“We know that many of these individuals, in the right environment, would absolutely thrive as a valuable asset in the workplace,” Caudel says. “It’s all a matter of finding the right work and fostering a supportive environment.”

Philippe Fauchet, who holds the Bruce and Bridgitt Evans Dean’s Chair in Engineering, was an early champion of the autism and innovation TIPs grant. He believes that tapping into the abilities of all people—including neurodiverse individuals—holds the key to future innovation in rapidly developing fields like artificial intelligence.

photo of Jennifer and Billy Frist at home

Jennifer Frist, BS’93, and Billy Frist have endowed the new Frist Center for Autism and Innovation with a $10 million gift. The center seeks to develop the intellectual strengths of people with autism, identifying their specific skills and talents in order to help lead them to meaningful employment and a fuller life. (Vanderbilt University/John Russell)

“Applying our work across disciplines is our hallmark, and we are good at it. But this is far more than research. This is personal to us,” Fauchet says. “Like many who are involved with this program, I have a child on the spectrum, so we understand not only the challenges but also the amazing potential this population offers.”

Employing people on the spectrum is not charity, Jennifer Frist says. “It needs to make sense for both the individual with autism and their employer.”

While each person with autism is different, and the spectrum has widened in recent years, many tend to crave structure and are highly organized, she says.

“If you can harness those gifts and abilities, these individuals are often more productive and efficient than their neurotypical peers. Those types of traits can become real assets for companies,” Frist says.

What’s more, diverse teams have been shown to enhance problem-solving abilities, Stassun says. “That’s why companies tend to have active diversity and inclusivity programs. It’s not just because they want to do the right thing. They want to benefit from the innovation advantage that comes from diversity.”

After all, he says, neurodiversity is just another facet of diversity.

FROM ALIEN TO INTEGRAL TEAM MEMBER

Caudel knows what it’s like to finally arrive in an environment “where people appreciate how my mind works.” He spent years feeling, quite literally, like an alien. The neurotypical world wasn’t easy to navigate.

Caudel served in the U.S. Army for seven years after high school, working as a writer, photographer and media relations specialist.

Becoming a soldier fulfilled a lifelong dream, but it didn’t mesh with his questioning mind. “Many folks are comfortable working without understanding the underlying ‘why,’ but I find that very distracting,” he says. “I have this obsessive need to understand things.”

After the Army he couldn’t find work as a journalist without a college degree, so he sold cars, reasoning it would help improve his interpersonal skills.

“People arrive on car lots actively hating the stranger who approaches them, and then a few hours later they’re thanking them, handing them tens of thousands of dollars and shaking their hands,” Caudel says. “I thought if I could figure out how to do that, day-to-day interactions with folks would be a cinch.”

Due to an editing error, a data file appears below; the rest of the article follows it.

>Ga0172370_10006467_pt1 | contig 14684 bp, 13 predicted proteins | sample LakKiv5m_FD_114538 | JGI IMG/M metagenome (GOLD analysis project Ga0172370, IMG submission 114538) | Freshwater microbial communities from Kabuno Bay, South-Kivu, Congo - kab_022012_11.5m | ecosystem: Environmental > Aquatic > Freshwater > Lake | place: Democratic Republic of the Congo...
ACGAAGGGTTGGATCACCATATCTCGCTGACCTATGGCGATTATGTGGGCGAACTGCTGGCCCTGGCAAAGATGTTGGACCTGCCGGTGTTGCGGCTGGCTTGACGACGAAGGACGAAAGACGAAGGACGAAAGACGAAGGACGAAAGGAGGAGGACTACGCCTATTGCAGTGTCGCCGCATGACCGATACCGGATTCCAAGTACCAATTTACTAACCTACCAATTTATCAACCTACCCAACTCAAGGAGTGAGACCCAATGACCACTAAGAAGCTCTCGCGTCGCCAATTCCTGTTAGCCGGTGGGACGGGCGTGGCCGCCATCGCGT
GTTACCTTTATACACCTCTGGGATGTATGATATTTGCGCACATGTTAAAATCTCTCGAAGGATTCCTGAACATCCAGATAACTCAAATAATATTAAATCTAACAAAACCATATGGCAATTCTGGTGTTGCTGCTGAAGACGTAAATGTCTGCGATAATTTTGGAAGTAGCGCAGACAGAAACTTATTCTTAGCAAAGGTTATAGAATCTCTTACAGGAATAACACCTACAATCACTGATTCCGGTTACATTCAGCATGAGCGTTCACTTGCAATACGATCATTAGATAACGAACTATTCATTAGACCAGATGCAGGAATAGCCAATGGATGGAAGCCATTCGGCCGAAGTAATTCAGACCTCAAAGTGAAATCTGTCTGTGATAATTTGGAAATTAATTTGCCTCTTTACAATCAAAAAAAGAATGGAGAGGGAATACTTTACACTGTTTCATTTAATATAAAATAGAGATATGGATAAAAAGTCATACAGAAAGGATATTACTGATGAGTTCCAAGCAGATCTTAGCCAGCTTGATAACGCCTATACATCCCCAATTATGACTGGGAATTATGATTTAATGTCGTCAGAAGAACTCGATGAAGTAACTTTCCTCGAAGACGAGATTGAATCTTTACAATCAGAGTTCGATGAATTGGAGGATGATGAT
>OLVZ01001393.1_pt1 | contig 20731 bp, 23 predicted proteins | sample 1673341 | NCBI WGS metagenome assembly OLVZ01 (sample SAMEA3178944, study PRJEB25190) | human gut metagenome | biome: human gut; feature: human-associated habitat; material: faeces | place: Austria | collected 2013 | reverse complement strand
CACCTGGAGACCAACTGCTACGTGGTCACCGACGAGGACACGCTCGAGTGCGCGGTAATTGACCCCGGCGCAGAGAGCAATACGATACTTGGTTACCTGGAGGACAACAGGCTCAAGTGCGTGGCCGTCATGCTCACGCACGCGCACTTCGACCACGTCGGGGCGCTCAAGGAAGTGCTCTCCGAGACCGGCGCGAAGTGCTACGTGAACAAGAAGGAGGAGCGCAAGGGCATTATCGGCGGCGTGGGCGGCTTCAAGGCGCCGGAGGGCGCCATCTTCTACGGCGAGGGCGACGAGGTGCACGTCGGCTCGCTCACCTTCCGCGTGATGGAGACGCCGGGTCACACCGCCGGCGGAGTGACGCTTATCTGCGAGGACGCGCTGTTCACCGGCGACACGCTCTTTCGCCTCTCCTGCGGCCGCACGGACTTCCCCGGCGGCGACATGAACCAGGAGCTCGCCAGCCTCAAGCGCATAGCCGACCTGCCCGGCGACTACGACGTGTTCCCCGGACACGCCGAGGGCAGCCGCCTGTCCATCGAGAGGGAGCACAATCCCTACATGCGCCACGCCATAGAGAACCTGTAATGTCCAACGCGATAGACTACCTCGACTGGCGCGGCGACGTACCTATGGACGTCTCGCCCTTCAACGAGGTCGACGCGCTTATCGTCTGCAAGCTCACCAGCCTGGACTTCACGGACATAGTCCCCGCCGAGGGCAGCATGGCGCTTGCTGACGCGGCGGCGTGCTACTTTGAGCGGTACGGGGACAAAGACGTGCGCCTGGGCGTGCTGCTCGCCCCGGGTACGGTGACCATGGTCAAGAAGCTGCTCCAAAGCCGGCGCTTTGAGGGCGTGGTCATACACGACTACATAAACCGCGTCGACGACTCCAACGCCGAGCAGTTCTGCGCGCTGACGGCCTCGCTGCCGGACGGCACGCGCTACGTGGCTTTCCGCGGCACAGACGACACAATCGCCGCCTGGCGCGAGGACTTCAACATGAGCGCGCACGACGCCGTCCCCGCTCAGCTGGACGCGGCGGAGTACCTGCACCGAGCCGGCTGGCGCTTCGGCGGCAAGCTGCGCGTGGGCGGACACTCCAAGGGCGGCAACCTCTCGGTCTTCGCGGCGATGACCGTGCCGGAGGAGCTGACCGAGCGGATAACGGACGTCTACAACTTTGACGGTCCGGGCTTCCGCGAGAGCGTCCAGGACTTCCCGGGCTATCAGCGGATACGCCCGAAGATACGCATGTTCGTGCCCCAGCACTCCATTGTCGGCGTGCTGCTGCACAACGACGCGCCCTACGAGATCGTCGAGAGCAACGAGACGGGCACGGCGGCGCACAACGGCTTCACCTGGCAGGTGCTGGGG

After a few years of moderate success in car sales and financing, Caudel felt ready to go to college on the GI Bill. By that time he was in his 30s with young children. He earned a bachelor’s degree in physics at Tennessee State University, followed by a master’s at Fisk University.

Caudel’s diagnosis didn’t come until he was in college. A friend jokingly told him she thought he had what was known at the time as Asperger’s syndrome. Her offhand comment sent him on a quest for more information.

“The more I learned about it, the more I began to realize she could be right,” he remembers. Seeking a professional diagnosis, he was told with 99.8 percent certainty he was on the spectrum.

Caudel welcomed the diagnosis. “Finding my tribe was a powerful experience for me—to know there are people out there who think as I do, see what I see. It’s been 10 years now, and it still chokes me up.”

photo of Keivan Stassun

Keivan Stassun (Vanderbilt University/John Russell)

Stassun met Caudel while the latter was earning his Ph.D. in physics through the Fisk–Vanderbilt Master’s-to-Ph.D. Bridge program. After receiving his doctorate in May 2017, Caudel immediately went to work on the TIPs Initiative for Autism, Innovation and the Workforce, from which eventually emerged the new Frist Center.

Although he had trained to become an experimental physicist, he couldn’t pass up the opportunity to make a difference for others in the ASD community. He now has the freedom to focus on his strengths instead of his weaknesses—a freedom he hopes his work will extend to others.

HARNESSING TECHNOLOGY TO OVERCOME BARRIERS

One of the goals of the Frist Center is to harness technological innovation to help overcome barriers that prevent neurodiverse individuals from fully engaging in the workforce. Among the initial projects is a virtual-reality-based driving simulator spearheaded by Nilanjan Sarkar, professor and chair of mechanical engineering.

The simulator helps remove the sensory overload issues associated with learning to drive. Ultimately, this may create opportunities for a driving school for autistic individuals based on the technology, thereby helping teens and adults develop the independence to get to work and hold down a job.